Don't ask me why, but I'm getting a weird feeling we may be having an effect on slowing the downspiraling economy. Maybe hurling trillion of dollars at the problem isn't completely futile.
So, allow me one giddy moment of lessened pessimism to speculate on what a recovery might look like.
To being with, there will be all these dollars out there earning virtually zero unless banks can get them to spenders or businesses to invest. Moreover, with the sophistication of markets these days, several eyes are likely to recognize (or think they do, anyway) some sort of bottom and start shifting unproductive funds into stocks at fire-sale prices. I think this is closer than most think.
This is somewhat similar to the spate fo money the Fed unleashed after the dot-com bubble burst. So if billions then inflated real estate over the top, what could trillions now do to other assets?
There’s always a danger the Fed and Treasury may go too far, setting the stage for a big rise in inflation or another asset bubble down the road as the economy revs up and investors get back their nerve. That’s what happened in the early part of the decade as ultra-easy Fed policy and Treasury tax cuts helped fuel a credit boom since gone bust.
Bernanke and Paulson might welcome a bit of that exuberance right now -- even at the risk of higher inflation later -- as they try to prevent the biggest credit catastrophe in decades from sending the economy into a deflationary nosedive.
“It’s true that, over the long run, too much money creates inflation,” says Lyle Gramley, a former Fed governor now at the Stanford Group Co. in Washington. “But they’re trying to keep the economy from going over the precipice and into the abyss.” [More]
I know, I've been looking for an inflationary blowback for months now, but as the momentum grows for huge intervention and the mood brightens a teensy bit (warranted or not) because of a new set of players, the idea of a relatively brisk recovery is not out of the question.
But it will be a changed consumer population out there. And changed business leadership as well. For example, when it finally looks safe to go in the equity water, what stocks would you buy? I think investors who need to plump up devastated retirement accounts will be forced to move out of cash and conservative equivalents simply because the yield will be negative in real terms. But then what?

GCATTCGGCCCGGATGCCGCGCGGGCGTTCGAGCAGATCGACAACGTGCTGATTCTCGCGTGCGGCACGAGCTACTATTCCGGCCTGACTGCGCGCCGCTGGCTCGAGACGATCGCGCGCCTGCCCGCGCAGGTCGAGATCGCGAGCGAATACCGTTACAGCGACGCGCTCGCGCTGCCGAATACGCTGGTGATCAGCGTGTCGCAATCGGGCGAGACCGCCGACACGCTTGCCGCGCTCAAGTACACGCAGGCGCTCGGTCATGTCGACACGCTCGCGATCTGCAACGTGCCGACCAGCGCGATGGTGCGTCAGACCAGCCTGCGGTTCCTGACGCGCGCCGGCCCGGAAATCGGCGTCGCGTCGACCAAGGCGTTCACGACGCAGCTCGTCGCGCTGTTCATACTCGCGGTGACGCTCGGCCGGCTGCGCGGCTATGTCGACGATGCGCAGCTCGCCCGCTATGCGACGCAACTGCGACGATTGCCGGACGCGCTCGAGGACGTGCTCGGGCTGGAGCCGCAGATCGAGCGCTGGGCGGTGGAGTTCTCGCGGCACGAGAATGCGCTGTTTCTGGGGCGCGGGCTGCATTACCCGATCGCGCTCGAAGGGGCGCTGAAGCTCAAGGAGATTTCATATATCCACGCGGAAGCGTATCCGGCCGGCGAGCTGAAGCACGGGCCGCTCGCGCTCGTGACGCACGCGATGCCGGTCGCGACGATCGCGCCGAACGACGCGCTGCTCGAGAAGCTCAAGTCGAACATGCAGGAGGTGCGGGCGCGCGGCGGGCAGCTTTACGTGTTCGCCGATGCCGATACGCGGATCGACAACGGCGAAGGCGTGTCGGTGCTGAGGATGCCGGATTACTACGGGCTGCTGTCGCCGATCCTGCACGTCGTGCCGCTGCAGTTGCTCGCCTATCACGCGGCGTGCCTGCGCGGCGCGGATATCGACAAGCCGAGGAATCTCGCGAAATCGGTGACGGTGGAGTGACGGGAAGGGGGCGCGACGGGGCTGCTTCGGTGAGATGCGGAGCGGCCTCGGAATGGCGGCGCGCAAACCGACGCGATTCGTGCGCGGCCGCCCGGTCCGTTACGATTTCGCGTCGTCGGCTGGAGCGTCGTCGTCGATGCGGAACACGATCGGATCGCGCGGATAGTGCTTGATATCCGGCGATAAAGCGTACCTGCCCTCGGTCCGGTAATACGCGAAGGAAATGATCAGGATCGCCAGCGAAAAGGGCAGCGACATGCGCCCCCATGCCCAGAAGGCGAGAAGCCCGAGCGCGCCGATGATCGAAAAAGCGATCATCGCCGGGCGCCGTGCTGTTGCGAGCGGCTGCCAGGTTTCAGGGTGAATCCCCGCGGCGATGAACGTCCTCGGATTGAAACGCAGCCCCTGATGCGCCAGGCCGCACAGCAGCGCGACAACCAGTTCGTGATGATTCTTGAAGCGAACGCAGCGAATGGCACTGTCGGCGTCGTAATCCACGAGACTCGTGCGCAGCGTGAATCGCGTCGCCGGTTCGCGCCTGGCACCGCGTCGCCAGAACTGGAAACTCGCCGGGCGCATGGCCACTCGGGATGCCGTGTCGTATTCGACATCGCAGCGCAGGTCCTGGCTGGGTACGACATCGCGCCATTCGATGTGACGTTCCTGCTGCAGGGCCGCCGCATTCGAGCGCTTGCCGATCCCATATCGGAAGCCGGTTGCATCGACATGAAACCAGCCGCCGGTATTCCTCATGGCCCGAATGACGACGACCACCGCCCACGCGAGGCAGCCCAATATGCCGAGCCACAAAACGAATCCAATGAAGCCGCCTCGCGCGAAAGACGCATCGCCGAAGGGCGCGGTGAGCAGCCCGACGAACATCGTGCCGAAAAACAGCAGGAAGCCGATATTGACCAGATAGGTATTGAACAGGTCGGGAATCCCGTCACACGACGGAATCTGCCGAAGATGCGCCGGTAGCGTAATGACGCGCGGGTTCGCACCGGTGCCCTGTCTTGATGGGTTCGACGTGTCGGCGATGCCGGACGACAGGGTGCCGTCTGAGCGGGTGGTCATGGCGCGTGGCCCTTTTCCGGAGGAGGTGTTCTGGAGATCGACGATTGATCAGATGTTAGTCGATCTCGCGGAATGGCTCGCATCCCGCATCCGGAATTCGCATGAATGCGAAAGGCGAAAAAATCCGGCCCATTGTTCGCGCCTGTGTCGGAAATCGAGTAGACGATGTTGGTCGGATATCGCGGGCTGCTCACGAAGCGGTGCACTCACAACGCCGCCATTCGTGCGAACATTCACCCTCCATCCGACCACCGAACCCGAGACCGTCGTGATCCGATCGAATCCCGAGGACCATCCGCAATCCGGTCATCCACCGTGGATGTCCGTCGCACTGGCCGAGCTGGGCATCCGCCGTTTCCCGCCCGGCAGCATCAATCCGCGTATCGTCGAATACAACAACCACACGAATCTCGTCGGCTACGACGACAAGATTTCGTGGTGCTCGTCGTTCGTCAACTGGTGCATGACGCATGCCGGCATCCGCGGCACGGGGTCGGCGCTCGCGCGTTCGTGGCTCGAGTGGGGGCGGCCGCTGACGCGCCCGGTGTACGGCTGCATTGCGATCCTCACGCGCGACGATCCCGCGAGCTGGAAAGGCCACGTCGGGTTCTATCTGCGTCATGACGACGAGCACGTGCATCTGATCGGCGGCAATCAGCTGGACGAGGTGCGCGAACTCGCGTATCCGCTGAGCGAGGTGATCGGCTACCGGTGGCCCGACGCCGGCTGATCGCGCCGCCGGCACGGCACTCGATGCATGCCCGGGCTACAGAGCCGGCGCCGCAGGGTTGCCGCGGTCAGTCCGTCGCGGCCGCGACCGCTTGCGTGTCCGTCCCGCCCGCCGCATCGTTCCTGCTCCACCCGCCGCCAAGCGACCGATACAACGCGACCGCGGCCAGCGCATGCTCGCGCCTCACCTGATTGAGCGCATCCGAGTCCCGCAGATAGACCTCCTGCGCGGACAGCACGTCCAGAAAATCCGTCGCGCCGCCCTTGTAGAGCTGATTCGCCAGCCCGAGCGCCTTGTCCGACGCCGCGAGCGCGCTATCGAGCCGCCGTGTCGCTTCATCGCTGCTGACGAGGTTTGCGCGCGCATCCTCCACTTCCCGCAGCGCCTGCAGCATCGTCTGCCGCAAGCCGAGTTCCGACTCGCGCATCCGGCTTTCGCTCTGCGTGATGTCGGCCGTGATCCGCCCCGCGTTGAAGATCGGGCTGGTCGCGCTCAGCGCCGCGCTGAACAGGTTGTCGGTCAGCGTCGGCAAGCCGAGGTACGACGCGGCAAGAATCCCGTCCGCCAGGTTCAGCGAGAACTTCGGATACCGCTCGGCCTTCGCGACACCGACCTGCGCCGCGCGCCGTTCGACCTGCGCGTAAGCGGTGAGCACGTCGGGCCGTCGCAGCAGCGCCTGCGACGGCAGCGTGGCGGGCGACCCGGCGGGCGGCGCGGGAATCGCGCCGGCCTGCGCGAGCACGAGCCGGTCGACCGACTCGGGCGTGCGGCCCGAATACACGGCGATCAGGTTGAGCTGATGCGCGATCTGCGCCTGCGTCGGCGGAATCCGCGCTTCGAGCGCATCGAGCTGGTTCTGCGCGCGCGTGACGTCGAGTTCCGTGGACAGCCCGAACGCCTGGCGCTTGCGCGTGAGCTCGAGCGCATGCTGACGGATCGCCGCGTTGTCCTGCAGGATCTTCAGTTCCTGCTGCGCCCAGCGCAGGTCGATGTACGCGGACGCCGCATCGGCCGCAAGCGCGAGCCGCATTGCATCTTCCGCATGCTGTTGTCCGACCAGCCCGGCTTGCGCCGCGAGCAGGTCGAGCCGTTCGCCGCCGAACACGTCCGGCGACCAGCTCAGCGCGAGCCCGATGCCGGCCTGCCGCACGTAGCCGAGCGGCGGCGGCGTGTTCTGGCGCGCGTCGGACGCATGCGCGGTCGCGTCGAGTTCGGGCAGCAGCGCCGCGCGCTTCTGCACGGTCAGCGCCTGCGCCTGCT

I'd buy stuff like Fannie Mae and Citigroup. Why? Because they are obviously quasi-government guaranteed and cheaper than Chinese DVD's. This extraordinary process of the last few months has added an odd premium to insitutions and corporations which were badly run but among the chosen to be saved. Foruntes could be made by those who get in early.
I think the savings rate will continue to rise, even with a recovery. We've scared a bunch of citizens with this loss of trillions of wealth. And too many Boomers no longer have enough to retire, so they will be socking it away for some time to come.
Would consumer spending roar back? Perhaps, but much more slowly with the exception of housing, I'd guess. In places like California, this could be the chance of a lifetime to buy a home at a reasonable price, and many programs to enable first-timers to do so will be part of the recovery packages.
But even as individuals respond cautiously as a whole, my guess is policymakers will not let up on the pump-priming until some clear momentum is seen. That means, tolerating price increases (inflation) for some time before tightening credit by raising rates.
``The path of least resistance may be for the Fed to first communicate to the markets that the nature of the current economic woes should keep rates low for an extended period,'' Feroli said. [More]
I think this is very likely. We are seeing deflation up close, and it's pretty scary. Less so than a little inflation right now. I'm still trying to figure out what all those trillions of $ we've inserted will mean as they roam around like a bufflo herd across the world economy. And always remember inflation devalues the huge debt we are accruing.
So, a wild guess from an amateur economist: the economy stabilizes faster than currently predicted, inflation picks up, but in a different pattern than before as consumer spending is altered, and very low borrowing costs for a period of years. The US will lead out the global recession and do so into a period of surprisingly steady growth.